Library Subscription: Guest
Begell Digital Portal Begell Digital Library eBooks Journals References & Proceedings Research Collections
International Journal of Medicinal Mushrooms
IF: 1.211 5-Year IF: 1.394 SJR: 0.433 SNIP: 0.661 CiteScore™: 1.38

ISSN Print: 1521-9437
ISSN Online: 1940-4344

International Journal of Medicinal Mushrooms

DOI: 10.1615/IntJMedMushrooms.v7.i3.210
362 pages

Medicinal Polypores of the Forests of North America: Screening for Novel Antiviral Activity

Paul E. Stamets
University of California San Francisco, San Francisco, California; Fungi Perfecti P.O. Box 7634 Olympia, WA 98507, USA


Polypore mushrooms have been used medicinally for thousands of years. The Greek physician Dioscorides first described the use of a wood conk, Agarikon, now known as Fomitopsis officinalis (Vill.: Fr.) Bond. et Singer (= Laricifomes officinalis), as a treatment against consumption in 65 AD. Other wood conks, such as Ling Chi or Reishi, have had a similarly long history of use in Asia. In the past 20 years, wood conks have been carefully explored for their immunomodulating and anticancer properties. More recently, mushrooms, including polypores, have and are being explored for their antimicrobial properties.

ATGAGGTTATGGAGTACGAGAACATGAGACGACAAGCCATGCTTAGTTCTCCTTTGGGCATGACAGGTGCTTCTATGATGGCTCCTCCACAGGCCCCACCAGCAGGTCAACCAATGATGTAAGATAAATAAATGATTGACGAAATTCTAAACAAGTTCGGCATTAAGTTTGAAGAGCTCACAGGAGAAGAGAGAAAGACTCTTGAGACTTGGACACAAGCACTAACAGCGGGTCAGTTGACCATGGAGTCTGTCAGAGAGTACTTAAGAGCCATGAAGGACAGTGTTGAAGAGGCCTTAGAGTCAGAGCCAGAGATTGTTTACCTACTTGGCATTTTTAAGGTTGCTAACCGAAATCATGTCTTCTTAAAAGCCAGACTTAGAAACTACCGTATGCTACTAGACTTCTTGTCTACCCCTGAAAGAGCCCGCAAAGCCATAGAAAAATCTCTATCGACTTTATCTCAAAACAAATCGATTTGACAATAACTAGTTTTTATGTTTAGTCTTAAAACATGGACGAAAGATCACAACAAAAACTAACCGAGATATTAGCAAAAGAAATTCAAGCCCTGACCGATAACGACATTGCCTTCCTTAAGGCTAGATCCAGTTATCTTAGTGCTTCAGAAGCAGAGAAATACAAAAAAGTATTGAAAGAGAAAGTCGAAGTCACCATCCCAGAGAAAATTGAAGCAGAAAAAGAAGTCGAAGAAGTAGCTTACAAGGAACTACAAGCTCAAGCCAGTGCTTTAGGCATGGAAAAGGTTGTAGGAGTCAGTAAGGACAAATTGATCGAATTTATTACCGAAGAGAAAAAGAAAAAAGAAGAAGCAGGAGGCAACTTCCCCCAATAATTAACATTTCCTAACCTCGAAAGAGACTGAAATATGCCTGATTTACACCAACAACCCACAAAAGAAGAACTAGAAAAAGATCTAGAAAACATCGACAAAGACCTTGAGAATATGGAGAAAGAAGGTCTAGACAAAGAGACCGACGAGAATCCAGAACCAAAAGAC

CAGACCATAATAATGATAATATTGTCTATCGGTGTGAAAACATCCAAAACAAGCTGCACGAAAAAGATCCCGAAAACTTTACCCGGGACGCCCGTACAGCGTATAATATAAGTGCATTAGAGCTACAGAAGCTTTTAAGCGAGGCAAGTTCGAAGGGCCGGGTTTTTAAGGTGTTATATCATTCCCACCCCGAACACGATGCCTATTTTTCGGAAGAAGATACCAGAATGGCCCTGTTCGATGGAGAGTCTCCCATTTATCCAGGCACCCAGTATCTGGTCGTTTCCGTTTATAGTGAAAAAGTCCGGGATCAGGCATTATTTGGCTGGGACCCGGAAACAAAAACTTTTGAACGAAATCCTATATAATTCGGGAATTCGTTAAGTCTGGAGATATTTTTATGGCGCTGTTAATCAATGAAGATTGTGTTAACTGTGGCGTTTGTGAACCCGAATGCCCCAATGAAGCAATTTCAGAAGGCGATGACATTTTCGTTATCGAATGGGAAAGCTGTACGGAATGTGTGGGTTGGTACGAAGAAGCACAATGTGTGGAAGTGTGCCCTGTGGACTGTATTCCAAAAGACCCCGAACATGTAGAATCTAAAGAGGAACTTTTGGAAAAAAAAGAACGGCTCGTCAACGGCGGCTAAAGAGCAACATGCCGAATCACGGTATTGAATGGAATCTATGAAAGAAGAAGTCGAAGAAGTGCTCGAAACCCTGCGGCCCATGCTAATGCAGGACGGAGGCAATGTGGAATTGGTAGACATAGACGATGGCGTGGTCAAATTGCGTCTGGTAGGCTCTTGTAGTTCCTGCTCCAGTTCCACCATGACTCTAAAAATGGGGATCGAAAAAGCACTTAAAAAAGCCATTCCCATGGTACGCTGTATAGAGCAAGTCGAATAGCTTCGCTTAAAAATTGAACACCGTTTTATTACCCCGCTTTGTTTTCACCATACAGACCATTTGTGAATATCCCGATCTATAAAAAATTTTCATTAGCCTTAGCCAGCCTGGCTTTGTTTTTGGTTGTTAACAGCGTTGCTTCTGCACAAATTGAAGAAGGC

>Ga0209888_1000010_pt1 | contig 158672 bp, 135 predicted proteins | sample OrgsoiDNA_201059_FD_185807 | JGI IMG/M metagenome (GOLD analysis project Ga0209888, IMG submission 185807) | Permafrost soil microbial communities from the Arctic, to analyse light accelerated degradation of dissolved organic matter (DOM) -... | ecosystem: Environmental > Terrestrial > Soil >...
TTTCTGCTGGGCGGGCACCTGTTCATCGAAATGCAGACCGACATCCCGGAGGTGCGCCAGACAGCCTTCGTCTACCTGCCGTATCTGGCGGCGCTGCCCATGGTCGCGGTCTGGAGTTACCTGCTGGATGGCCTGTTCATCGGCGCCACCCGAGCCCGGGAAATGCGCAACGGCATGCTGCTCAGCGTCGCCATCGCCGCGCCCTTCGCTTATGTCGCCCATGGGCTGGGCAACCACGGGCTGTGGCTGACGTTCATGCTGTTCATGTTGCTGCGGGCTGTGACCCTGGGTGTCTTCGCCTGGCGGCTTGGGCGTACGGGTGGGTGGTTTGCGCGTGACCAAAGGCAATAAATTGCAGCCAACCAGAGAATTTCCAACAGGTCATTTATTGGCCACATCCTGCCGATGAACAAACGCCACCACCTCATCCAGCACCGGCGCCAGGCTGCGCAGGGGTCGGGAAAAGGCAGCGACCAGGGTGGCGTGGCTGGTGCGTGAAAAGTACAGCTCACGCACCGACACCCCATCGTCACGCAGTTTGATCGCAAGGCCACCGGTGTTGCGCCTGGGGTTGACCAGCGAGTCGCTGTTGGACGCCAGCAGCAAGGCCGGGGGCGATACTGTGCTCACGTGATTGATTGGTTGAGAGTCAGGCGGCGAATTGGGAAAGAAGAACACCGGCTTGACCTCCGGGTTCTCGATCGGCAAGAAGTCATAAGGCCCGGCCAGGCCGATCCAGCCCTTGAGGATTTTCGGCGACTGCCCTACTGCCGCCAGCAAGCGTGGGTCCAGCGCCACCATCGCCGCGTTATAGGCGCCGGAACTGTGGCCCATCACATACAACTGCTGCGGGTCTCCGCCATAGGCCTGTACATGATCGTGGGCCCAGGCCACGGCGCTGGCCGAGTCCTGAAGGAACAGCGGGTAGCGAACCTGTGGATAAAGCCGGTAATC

Upon submitting more than a hundred in vitro cultures of mushrooms to the US Defense Department’s Bioshield BioDefense program, several tests show that some of these polypore mushrooms have strong antiviral activity. Within these verdant natural landscapes, trees hundreds of years old host ancestral strains of these elusive polypores. Species that are now rare, or in some cases thought to be extinct, still reside in the pristine old growth forests of the Pacific Northwest of North America. When clones from these mushrooms were grown in vitro and submitted for antiviral screening, several mycelial cultures produced antibiotics effective against Pox and other viruses. Notably, strains vary in their antiviral properties. Our natural genomes hold within them great potentials for staving off disease and have not yet been fully explored. The fungal diversity within these genomes may prove critical for isolating the most active strains, similar to the lessons learned from the isolation of Penicillium chrysogenum strains that lead to the commercialization of penicillin and saved millions of lives.
With deforestation, pollution, and industrialization, societies should reevaluate the importance of their natural forests in the context that they hold within them novel medicines of enormous socio-economic importance. The old paradigm of viewing the forest as valuable only in terms of timber seems overly simplistic given this new knowledge.